Gurkha History – Gurkha’s are Soldiers from the Himalayan country of Nepal. The name Gurkha, adapted from a place in Western Nepal Gorkha, the inhabitants of the area thus named Gorkha, and as a whole everyone coming from Nepal is referred to as a Gorkhali or Gurkha. An alternate theory suggests that the name originated from a saint by the name of Guru Gorakhnath, who had a disciple who later went on to become the ancestor of the Royal Family of Nepal. It is said that Gorkhnath gave the Khukuri to Bappa Rawal who established the Mewar Dynasty in the present-day Rajasthan.
It is said that one day while playing with his friends he ended up outside the cave where Guru Gorakhnath was meditating. Bappa Rawal then took guard of that cave knowing that it might be vulnerable, in an attempt to protect the saint he guarded the cave. Upon ending his meditation, the saint was pleased with the young prince and gave him his Kinfe, which is believed to have been similar to the traditional Khukuri. It is said that thereby Guru Gorakhnath told him that he was no a Gurkha, a disciple of Gorakhnath and that their bravery would be known to the world. The Gurkha’s are known to be descendants of Hindu Rajputs and Brahmins of Northeast India, Bappa Rawal being one of them, who is believed to be the ancestor of Royals family of Nepal. It is believed that Bappa went to Afghanistan and stopped the Islamic movement, not only that but there are legends about Bappa conquering Iraq and Iran.
There’s still a controversy regarding the origin of the name Gurkha, some claim that it has been adapted from the place Gorkha, whereas some believe that after the Gurkhas inhibited the Land, it came to be known as Gorkha. It is believed that during the early 1500s Bappa Rawal went on to conquer a small kingdom in present-day Nepal, which they named after their saint Guru Gorakhnath, which still has a temple of Gorakhnath.
By 1700s the leadership of that land was forwarded to Prithivi Narayan Shah who later went on to conquer all the small kingdoms of the country and unified Nepal. The majority of Gurkhas in the early days were from Rajput and Thakuri, the Chhetri ethnic group. They aggregated during the expansion of the Gorkha kingdom in the 17th century.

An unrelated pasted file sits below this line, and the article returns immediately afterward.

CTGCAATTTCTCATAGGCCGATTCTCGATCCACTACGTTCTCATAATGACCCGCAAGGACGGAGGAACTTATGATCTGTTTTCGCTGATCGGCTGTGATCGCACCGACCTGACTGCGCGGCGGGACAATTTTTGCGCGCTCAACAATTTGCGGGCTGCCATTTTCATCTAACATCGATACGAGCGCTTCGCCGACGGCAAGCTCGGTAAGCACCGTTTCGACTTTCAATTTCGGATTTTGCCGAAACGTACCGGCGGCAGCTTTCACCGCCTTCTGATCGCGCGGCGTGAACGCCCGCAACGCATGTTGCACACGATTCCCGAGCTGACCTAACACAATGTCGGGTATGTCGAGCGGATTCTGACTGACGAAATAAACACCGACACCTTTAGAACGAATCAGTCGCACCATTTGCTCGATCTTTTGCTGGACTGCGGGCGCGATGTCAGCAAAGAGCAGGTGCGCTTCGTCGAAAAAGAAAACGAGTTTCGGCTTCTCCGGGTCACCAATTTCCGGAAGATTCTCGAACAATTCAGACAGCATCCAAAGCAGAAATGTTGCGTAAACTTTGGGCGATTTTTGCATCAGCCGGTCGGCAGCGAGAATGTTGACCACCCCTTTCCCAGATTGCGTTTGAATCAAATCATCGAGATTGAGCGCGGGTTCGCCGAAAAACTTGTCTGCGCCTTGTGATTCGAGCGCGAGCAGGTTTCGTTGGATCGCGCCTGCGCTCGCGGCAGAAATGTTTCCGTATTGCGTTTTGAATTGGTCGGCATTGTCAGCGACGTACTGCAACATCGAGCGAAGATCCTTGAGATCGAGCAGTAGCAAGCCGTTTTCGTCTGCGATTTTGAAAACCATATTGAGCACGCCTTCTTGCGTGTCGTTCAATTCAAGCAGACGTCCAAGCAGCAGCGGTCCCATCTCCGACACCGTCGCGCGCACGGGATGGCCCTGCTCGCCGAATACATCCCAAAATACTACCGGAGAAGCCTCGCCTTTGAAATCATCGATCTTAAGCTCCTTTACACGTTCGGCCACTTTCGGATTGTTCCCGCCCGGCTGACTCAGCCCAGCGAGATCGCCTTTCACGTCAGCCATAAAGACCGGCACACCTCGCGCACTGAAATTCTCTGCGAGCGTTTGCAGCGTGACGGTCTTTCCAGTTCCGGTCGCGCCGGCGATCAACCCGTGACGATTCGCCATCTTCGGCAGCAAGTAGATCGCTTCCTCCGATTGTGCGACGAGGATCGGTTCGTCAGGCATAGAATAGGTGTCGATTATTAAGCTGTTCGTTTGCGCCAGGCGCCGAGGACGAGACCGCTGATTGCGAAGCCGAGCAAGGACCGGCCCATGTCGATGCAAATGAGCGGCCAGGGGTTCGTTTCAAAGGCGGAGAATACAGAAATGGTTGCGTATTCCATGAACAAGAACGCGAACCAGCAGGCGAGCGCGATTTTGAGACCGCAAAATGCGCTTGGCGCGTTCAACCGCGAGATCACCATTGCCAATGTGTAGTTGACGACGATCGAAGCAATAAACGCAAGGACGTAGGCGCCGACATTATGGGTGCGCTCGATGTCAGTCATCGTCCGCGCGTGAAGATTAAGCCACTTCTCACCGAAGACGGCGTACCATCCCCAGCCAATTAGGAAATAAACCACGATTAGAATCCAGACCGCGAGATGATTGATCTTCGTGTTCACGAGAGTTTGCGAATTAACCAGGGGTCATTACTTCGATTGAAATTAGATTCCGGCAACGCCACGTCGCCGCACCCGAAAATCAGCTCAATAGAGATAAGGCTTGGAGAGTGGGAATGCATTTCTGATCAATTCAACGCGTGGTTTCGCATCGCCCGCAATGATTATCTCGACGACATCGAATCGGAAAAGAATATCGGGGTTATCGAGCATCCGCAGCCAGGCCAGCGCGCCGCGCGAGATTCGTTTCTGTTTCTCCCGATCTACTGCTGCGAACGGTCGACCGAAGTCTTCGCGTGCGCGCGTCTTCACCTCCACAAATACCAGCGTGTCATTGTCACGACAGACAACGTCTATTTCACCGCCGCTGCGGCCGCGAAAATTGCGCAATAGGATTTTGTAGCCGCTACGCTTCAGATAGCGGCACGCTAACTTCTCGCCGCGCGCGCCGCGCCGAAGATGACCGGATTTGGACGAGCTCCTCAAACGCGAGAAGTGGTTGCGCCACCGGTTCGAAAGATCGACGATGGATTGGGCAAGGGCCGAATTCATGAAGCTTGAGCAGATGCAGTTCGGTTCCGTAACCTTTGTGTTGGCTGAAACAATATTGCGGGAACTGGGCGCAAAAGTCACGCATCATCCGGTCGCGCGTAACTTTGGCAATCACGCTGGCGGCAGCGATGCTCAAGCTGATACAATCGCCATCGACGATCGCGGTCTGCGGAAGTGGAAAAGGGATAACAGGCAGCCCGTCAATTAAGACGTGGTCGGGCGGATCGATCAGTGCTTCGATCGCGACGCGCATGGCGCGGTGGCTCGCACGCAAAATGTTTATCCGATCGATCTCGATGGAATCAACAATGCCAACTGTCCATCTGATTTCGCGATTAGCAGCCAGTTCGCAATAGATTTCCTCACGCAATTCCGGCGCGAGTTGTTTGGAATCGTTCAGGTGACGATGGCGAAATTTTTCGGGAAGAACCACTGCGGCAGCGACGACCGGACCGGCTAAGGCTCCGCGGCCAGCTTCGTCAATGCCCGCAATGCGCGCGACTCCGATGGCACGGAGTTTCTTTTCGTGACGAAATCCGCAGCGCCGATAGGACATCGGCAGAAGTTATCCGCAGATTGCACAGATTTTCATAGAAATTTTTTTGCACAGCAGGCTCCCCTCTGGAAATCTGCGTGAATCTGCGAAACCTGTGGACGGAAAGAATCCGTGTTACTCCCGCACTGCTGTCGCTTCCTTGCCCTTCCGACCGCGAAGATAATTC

During the Gurkha War or Anglo-Nepalese war (1814–1816), the Gurkhas put out their instance in the battlefield for being notable as the most fierce soldiers the world has ever known of. The British East India Company, which had completely colonized India was marching upon towards the Kingdom of Nepal which resulted in war between the two parties. The war started at the battle of Nalapani, where British troops of over 3000 led by Major-General Rollo Gillespie confronted with some 600 Gurkha troops led by Balbhadra Kunwar. The unexpected resistance and the agility of the Gurkhas resulted in the death of major Gillespie. The British then took a different approach and cut the water sources for days which led to a head-on attack by some 70 or so troops lead out by Balbhadar Kunwar. Balbhadra and his 600 men or so held the fort successfully for a month against 3000 stronghold British troops. Not only that, but the similar event s took place in every place where the British attacked.
Similarly in the Eastern region, Major-General Ochterlony led his troops against the troops of Amar Singh Thapa. The British were forced to use more than 35000 troops and 100 artillery. But that didn’t dampen the spirit of the Gurkha’s, though the Gurkha’s lost the war, the British could not resist praising the bravery of the Gurkha’s.
The fierceness and determination and never giving up the quality of the Gurkha caught eyes of the British. In the end, a treaty was signed, which is Known as the Sugauli Treaty, which ended up with Nepal losing Sikkim and other territories. But the Gurkha’s gained trust and honor from the British and to this day, the Gurkha’s are recruited to serve the British monarchy as well as fight war for the British.
Robert Hardman : Thank God the Gurkhas are on our side